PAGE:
Hailed as the artist that inspired Dismaland, Jeff Gillette’s work may be familiar since Banksy brought it to our attention last year. While his work was included as part of the first-of-its-kind bemusement park, the installations all shared a common theme that echoed the artist’s signature subversion of Disney and its characters.
Featuring 15 paintings, this latest body of work is a continuation of the post-apocalyptic scenes he’s been creating for over 20 years. This time, however, Jeff has turned the tables on Banksy, with many scenes in his new work inspired by Dismaland.
Entitled Dismaland Calais, the series is based on Banksy’s digital realisation of the Dismaland Castle, reimagined within the Calais refugee camp. In the painting Jeff adds his own surprises, Dismaland detritus scattered about amongst the ramshackle tents, tear gas canisters rolling in the background, and the occasional Dismaland employee wandering in the ‘jungle camp’.
The castle’s entryway is emblazoned with the initial ‘B’ instead of ‘D’ and is surrounded by an infestation of Banksy’s ‘Minnie-Rats’. Other works show a huge landfill with a broken down London Eye, London in need of ‘Dismal-Aid’, Mickey Mouse living in a slum and Minnie Mouse on a billboard hovering over a post-nuclear Hiroshima wasteland.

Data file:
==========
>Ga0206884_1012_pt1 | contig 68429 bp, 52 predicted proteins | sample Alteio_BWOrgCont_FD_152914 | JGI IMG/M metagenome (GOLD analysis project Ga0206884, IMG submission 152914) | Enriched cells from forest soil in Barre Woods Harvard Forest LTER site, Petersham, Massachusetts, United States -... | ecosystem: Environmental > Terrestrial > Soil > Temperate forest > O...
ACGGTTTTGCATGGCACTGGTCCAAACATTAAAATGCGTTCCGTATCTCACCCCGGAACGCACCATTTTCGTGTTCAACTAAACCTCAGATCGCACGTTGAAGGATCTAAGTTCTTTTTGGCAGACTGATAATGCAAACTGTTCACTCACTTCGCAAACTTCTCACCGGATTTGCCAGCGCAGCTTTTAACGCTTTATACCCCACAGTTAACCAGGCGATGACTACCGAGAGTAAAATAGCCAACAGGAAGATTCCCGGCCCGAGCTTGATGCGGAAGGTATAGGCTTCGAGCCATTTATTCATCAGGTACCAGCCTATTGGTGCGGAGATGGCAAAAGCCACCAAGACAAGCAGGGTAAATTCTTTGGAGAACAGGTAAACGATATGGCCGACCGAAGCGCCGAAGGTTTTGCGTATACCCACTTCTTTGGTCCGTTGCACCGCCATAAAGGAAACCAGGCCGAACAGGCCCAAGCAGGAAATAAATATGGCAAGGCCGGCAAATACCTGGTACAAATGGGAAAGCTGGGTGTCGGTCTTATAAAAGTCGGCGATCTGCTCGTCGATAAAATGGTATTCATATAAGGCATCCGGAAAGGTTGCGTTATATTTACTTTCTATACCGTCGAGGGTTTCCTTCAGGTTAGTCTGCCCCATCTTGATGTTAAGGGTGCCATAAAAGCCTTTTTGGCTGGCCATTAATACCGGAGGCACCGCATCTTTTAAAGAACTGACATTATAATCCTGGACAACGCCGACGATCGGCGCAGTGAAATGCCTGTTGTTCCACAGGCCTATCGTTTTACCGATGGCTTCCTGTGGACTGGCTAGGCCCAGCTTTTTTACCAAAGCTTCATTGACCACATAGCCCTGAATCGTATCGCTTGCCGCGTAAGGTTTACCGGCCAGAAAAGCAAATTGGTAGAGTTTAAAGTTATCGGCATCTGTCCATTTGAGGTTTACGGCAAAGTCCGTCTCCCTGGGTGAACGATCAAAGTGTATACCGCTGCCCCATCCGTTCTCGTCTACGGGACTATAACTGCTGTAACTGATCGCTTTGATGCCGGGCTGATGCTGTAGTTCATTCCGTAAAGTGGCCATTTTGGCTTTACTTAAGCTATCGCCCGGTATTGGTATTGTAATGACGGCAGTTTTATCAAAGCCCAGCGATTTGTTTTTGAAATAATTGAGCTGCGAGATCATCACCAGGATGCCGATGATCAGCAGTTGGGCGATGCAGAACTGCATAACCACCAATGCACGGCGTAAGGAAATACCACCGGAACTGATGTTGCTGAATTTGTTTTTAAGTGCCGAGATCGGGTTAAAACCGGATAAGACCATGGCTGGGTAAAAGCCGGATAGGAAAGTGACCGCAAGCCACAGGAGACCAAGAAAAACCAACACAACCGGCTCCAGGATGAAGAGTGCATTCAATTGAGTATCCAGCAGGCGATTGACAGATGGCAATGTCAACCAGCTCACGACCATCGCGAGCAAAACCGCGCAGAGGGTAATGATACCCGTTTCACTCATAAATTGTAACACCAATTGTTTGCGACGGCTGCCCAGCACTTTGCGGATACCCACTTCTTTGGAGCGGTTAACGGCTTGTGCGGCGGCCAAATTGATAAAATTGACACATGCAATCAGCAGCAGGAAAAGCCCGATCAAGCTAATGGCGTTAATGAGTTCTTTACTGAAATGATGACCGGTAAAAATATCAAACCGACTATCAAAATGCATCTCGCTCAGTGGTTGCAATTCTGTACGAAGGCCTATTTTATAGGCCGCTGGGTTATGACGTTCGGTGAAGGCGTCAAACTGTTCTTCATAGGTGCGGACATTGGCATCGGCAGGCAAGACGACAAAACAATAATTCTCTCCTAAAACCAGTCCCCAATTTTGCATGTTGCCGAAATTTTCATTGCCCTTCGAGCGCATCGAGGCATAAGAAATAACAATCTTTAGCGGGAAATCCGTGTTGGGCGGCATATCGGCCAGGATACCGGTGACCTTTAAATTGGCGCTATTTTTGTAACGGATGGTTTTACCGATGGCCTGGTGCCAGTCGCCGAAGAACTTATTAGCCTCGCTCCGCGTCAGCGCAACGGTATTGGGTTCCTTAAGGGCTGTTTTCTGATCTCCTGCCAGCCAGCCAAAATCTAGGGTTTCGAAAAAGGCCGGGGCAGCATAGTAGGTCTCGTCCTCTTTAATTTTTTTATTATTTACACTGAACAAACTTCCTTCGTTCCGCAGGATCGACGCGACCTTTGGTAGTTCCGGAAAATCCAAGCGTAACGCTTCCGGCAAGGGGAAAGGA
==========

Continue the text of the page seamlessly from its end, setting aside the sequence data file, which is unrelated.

He explains: “In my late twenties I ended up joining the Peace Corps in Nepal. I was there for two years in an isolated environment where I had too much time to read heavy books and think. I discovered the views of the ultimate pessimist: German philosopher, Arthur Schopenhauer, and found solace in his ideas about suffering and art. From here the idea of taking the things people love and imposing the worst-case scenario was born. My work is basically the visual soundtrack to his ideas with an injection of humour.”
Now you can see the artworks for yourself at Jeff's first UK solo show, taking place from Friday 24th June to Saturday 23rd July at Lawrence Alkin Gallery, 42 New Compton Street London WC2H 8DA. Don't miss it.
Via direct submission | All images courtesy of Lawrence Atkin Gallery